Helping adults who may feel lost
Founded in 2015, the South Hilltop Men’s Group began with the idea of providing opportunities and guidance to adolescents growing up in Hilltop neighborhoods without positive role models.
With more quality youth programming in the area, SHMG President Jmar Bey, who established the organization, said he is pivoting to help provide opportunities and purpose to disaffected young adults.
“At one point, I felt like someone has to do something and we are responsible for these kids,” Bey said. “Now I don’t feel that way as much because there are other folks out there doing it and they’re doing a good job.”
Over the last year, Bey has been working with a group of men rehabilitating houses that were donated to the organization, the first being the childhood home of former KDKA-TV Reporter Harold Hayes.
Bey said the home was finished in July 2016, and the second, 408 Rochelle St., will be completed by the end of this May. Five houses have been donated to SHMG and the organization is in the process of acquiring two more.
The decision for SHMG to shift from working with neighborhood youth on these projects to solely adults came about for a number of reasons, but mostly because Bey said he sees adults within his community who need jobs.
Recently, Bey teamed up with Anthony Stewart, president and environmental director of DECO Resources, to work on a project in Beltzhoover that correlates with SHMG “Lots of Pride” program that hires and trains adults to beautify and maintain vacant lots around the Hilltop.
The two also clinched the contract to haul PGH Mobile Toolbox, an initiative through GTECH and Neighborhood Allies that provides community organizations with the tools needed for gardening installations or maintenance.
“What we do is take [the Toolbox] out to various community groups that are looking to do some sort of workday and we direct them in the procedure of using those tools,” Stewart said. “We show them the best practices, safety, and then we can kind of help with the actual implementation of the plan to make sure everything is coordinated. Then GTECH helps with oversight.”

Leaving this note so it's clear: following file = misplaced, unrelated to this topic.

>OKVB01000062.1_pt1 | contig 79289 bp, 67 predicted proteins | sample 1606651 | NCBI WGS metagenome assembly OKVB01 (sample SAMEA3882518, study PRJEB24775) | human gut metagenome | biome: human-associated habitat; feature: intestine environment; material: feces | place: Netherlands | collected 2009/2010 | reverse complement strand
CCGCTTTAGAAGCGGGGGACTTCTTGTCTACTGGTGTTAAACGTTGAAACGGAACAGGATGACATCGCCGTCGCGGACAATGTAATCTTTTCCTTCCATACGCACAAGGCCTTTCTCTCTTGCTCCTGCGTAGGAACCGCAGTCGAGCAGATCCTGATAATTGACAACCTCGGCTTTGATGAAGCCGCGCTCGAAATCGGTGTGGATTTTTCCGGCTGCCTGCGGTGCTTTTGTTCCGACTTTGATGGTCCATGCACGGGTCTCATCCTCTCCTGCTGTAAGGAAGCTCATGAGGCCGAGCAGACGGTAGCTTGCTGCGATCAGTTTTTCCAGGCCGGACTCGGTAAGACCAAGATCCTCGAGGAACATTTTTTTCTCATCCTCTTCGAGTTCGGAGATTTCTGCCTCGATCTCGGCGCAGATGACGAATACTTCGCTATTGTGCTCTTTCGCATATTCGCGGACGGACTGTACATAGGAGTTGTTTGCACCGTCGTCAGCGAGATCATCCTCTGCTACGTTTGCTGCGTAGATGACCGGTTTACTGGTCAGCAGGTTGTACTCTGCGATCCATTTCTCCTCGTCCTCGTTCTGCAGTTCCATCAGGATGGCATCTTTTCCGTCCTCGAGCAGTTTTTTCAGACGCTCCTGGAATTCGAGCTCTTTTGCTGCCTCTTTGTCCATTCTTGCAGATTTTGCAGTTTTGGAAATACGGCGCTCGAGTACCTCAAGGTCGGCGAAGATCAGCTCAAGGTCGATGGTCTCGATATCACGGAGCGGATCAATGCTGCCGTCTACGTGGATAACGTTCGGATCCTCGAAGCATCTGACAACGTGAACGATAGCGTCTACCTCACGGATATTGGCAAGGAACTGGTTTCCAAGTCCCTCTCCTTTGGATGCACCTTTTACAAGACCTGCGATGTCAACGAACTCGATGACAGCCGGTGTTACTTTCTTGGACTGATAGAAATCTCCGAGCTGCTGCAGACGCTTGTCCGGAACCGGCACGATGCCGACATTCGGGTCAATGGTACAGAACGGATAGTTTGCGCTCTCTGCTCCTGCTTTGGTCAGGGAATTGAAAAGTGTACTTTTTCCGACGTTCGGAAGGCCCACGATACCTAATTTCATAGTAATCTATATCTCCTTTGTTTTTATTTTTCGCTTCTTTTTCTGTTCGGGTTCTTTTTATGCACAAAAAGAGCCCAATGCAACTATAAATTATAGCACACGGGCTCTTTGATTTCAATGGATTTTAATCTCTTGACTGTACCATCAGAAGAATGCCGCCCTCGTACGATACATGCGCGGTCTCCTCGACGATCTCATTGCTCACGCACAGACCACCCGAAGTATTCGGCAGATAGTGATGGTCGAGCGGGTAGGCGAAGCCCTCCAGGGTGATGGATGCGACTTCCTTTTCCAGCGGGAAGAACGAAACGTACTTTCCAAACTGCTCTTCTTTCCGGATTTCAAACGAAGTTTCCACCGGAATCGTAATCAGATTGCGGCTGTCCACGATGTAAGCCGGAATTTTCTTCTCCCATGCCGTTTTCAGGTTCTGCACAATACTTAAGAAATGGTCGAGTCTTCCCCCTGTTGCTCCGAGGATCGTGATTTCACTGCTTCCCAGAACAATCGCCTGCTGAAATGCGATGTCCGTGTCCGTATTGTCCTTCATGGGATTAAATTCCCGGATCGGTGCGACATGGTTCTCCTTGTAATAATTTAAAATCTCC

The Toolbox was first used on April 1 in Larimer by Ms. Betty Lane, who is on the community’s Green Team, for maintenance in the community garden. Talia Piazza, senior program manager for communications and marketing at Neighborhood Allies, said Lane has lived in Larimer for over 40 years and is a strong leader in the neighborhood, “and for her to be the first person to reserve the Toolbox was serendipitous.”
“When we were dreaming up the Toolbox, we knew this was the type of project we wanted to be able to activate, and not just cleaning up a lot but re-purposing it into something that will become a community asset,” Piazza said.
Lydia Kramer, project coordinator at GTECH, said the Toolbox is a huge asset to communities holding large clean-up days because of its mobility. With everything from shovels, rakes, wheelbarrows, and weed whackers, Kramer said the toolbox could facilitate a cleanup involving around 50 people depending on the project.
Piazza said at the second clean up on April 8 in Lawrenceville; Stewart showed her and others how to collect soil samples. Bey said Stewart will be collecting samples from the communities who utilize the Toolbox to eventually create a map of where high concentrations of lead and other contaminants are located in the city.